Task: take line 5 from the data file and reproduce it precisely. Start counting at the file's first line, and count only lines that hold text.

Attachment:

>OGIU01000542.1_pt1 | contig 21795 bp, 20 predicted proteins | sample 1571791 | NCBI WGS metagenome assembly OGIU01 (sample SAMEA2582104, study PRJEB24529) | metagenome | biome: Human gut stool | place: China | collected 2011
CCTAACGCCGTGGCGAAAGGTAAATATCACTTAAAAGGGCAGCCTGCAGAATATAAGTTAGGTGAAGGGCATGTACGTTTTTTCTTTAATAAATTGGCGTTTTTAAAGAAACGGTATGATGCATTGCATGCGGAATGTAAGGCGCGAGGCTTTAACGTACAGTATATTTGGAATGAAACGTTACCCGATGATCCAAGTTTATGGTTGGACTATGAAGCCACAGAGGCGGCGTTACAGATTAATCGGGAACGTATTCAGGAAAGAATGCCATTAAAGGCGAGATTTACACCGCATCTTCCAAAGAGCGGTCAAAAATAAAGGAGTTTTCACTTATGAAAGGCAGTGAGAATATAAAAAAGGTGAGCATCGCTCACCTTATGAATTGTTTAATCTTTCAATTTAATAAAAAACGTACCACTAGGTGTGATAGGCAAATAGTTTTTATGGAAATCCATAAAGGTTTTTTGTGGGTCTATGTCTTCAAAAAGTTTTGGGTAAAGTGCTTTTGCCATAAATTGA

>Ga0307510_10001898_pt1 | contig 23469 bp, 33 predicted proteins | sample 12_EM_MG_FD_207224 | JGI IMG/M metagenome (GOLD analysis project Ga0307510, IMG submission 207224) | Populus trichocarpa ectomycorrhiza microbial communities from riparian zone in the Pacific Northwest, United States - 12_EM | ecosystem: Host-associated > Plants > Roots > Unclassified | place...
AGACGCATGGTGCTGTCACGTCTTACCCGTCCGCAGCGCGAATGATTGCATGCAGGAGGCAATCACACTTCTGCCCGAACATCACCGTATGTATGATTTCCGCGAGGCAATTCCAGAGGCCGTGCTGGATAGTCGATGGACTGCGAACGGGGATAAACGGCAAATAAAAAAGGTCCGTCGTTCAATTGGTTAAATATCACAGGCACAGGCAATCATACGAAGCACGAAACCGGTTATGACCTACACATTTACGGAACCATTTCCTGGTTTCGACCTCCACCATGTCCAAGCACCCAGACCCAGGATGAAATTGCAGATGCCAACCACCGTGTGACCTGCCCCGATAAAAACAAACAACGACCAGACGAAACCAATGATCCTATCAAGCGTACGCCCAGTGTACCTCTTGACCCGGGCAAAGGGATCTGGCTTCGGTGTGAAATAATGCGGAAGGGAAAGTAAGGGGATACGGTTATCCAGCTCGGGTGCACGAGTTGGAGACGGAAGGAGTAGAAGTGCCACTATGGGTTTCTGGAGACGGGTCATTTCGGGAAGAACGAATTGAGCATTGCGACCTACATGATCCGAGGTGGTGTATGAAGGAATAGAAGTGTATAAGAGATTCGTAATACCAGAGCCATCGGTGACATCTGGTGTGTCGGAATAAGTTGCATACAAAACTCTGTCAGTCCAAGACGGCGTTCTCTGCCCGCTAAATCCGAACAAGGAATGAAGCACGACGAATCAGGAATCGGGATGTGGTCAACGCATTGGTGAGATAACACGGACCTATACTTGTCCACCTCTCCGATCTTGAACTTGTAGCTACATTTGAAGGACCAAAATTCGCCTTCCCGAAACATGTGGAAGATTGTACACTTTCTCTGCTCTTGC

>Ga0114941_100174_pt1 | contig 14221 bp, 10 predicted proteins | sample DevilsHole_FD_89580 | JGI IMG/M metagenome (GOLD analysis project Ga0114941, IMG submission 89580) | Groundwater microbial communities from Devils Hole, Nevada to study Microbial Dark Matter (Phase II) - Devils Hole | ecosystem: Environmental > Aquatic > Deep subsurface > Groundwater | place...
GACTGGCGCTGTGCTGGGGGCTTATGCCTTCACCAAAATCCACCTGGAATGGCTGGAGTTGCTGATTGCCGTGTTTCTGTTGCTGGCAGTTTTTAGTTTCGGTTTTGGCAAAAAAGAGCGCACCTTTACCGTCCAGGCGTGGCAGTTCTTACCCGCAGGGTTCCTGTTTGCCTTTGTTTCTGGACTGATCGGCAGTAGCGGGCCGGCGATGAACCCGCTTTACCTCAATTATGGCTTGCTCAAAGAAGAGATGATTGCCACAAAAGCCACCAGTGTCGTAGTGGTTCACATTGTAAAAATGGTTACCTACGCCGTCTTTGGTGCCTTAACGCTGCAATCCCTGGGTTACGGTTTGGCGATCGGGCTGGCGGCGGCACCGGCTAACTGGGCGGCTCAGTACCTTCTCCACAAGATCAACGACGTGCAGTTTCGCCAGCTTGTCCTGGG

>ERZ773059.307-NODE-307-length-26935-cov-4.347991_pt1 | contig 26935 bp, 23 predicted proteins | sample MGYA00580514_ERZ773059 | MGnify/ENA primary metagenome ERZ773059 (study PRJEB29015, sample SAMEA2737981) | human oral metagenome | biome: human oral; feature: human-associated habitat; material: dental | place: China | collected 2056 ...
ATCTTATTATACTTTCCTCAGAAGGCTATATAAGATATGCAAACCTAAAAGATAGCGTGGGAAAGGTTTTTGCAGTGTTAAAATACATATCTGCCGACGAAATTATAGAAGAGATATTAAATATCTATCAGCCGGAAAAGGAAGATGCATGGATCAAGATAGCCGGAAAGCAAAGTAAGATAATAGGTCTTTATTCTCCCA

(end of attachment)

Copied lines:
>Ga0114941_100174_pt1 | contig 14221 bp, 10 predicted proteins | sample DevilsHole_FD_89580 | JGI IMG/M metagenome (GOLD analysis project Ga0114941, IMG submission 89580) | Groundwater microbial communities from Devils Hole, Nevada to study Microbial Dark Matter (Phase II) - Devils Hole | ecosystem: Environmental > Aquatic > Deep subsurface > Groundwater | place...